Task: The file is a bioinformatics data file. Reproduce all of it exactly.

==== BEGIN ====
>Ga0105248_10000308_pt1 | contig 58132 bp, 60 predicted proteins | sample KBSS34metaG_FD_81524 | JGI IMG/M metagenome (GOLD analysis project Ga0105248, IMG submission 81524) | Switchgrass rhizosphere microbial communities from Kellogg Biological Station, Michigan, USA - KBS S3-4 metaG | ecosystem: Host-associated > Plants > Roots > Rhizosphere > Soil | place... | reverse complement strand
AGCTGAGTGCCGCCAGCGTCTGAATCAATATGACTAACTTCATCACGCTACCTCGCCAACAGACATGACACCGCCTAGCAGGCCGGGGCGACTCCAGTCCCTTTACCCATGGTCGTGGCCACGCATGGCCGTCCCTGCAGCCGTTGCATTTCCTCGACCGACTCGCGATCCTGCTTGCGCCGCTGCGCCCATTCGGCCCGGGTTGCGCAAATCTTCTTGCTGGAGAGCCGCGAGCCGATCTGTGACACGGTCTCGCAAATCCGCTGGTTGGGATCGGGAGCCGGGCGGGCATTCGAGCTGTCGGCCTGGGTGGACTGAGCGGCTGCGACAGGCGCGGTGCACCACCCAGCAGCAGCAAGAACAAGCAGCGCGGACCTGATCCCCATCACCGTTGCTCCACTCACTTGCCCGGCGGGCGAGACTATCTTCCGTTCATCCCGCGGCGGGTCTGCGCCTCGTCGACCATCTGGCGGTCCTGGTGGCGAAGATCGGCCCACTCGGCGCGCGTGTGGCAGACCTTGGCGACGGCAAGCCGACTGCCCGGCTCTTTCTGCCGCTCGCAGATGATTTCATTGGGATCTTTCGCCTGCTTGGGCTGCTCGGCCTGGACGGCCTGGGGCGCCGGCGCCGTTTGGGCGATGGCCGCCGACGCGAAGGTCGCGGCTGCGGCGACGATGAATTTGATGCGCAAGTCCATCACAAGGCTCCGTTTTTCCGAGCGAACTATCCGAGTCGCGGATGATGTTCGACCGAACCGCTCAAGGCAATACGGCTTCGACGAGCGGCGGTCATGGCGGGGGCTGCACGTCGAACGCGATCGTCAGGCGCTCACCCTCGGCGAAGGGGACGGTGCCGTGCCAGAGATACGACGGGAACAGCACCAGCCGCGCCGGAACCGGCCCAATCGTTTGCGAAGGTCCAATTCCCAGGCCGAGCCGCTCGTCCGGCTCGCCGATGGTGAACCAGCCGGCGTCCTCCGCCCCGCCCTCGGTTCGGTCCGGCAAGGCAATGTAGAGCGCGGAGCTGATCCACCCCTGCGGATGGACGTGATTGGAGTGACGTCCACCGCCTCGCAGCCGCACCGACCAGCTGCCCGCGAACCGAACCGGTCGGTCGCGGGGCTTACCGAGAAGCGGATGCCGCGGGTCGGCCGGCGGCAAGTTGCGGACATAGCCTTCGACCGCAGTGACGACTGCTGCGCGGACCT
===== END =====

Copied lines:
>Ga0105248_10000308_pt1 | contig 58132 bp, 60 predicted proteins | sample KBSS34metaG_FD_81524 | JGI IMG/M metagenome (GOLD analysis project Ga0105248, IMG submission 81524) | Switchgrass rhizosphere microbial communities from Kellogg Biological Station, Michigan, USA - KBS S3-4 metaG | ecosystem: Host-associated > Plants > Roots > Rhizosphere > Soil | place... | reverse complement strand
AGCTGAGTGCCGCCAGCGTCTGAATCAATATGACTAACTTCATCACGCTACCTCGCCAACAGACATGACACCGCCTAGCAGGCCGGGGCGACTCCAGTCCCTTTACCCATGGTCGTGGCCACGCATGGCCGTCCCTGCAGCCGTTGCATTTCCTCGACCGACTCGCGATCCTGCTTGCGCCGCTGCGCCCATTCGGCCCGGGTTGCGCAAATCTTCTTGCTGGAGAGCCGCGAGCCGATCTGTGACACGGTCTCGCAAATCCGCTGGTTGGGATCGGGAGCCGGGCGGGCATTCGAGCTGTCGGCCTGGGTGGACTGAGCGGCTGCGACAGGCGCGGTGCACCACCCAGCAGCAGCAAGAACAAGCAGCGCGGACCTGATCCCCATCACCGTTGCTCCACTCACTTGCCCGGCGGGCGAGACTATCTTCCGTTCATCCCGCGGCGGGTCTGCGCCTCGTCGACCATCTGGCGGTCCTGGTGGCGAAGATCGGCCCACTCGGCGCGCGTGTGGCAGACCTTGGCGACGGCAAGCCGACTGCCCGGCTCTTTCTGCCGCTCGCAGATGATTTCATTGGGATCTTTCGCCTGCTTGGGCTGCTCGGCCTGGACGGCCTGGGGCGCCGGCGCCGTTTGGGCGATGGCCGCCGACGCGAAGGTCGCGGCTGCGGCGACGATGAATTTGATGCGCAAGTCCATCACAAGGCTCCGTTTTTCCGAGCGAACTATCCGAGTCGCGGATGATGTTCGACCGAACCGCTCAAGGCAATACGGCTTCGACGAGCGGCGGTCATGGCGGGGGCTGCACGTCGAACGCGATCGTCAGGCGCTCACCCTCGGCGAAGGGGACGGTGCCGTGCCAGAGATACGACGGGAACAGCACCAGCCGCGCCGGAACCGGCCCAATCGTTTGCGAAGGTCCAATTCCCAGGCCGAGCCGCTCGTCCGGCTCGCCGATGGTGAACCAGCCGGCGTCCTCCGCCCCGCCCTCGGTTCGGTCCGGCAAGGCAATGTAGAGCGCGGAGCTGATCCACCCCTGCGGATGGACGTGATTGGAGTGACGTCCACCGCCTCGCAGCCGCACCGACCAGCTGCCCGCGAACCGAACCGGTCGGTCGCGGGGCTTACCGAGAAGCGGATGCCGCGGGTCGGCCGGCGGCAAGTTGCGGACATAGCCTTCGACCGCAGTGACGACTGCTGCGCGGACCT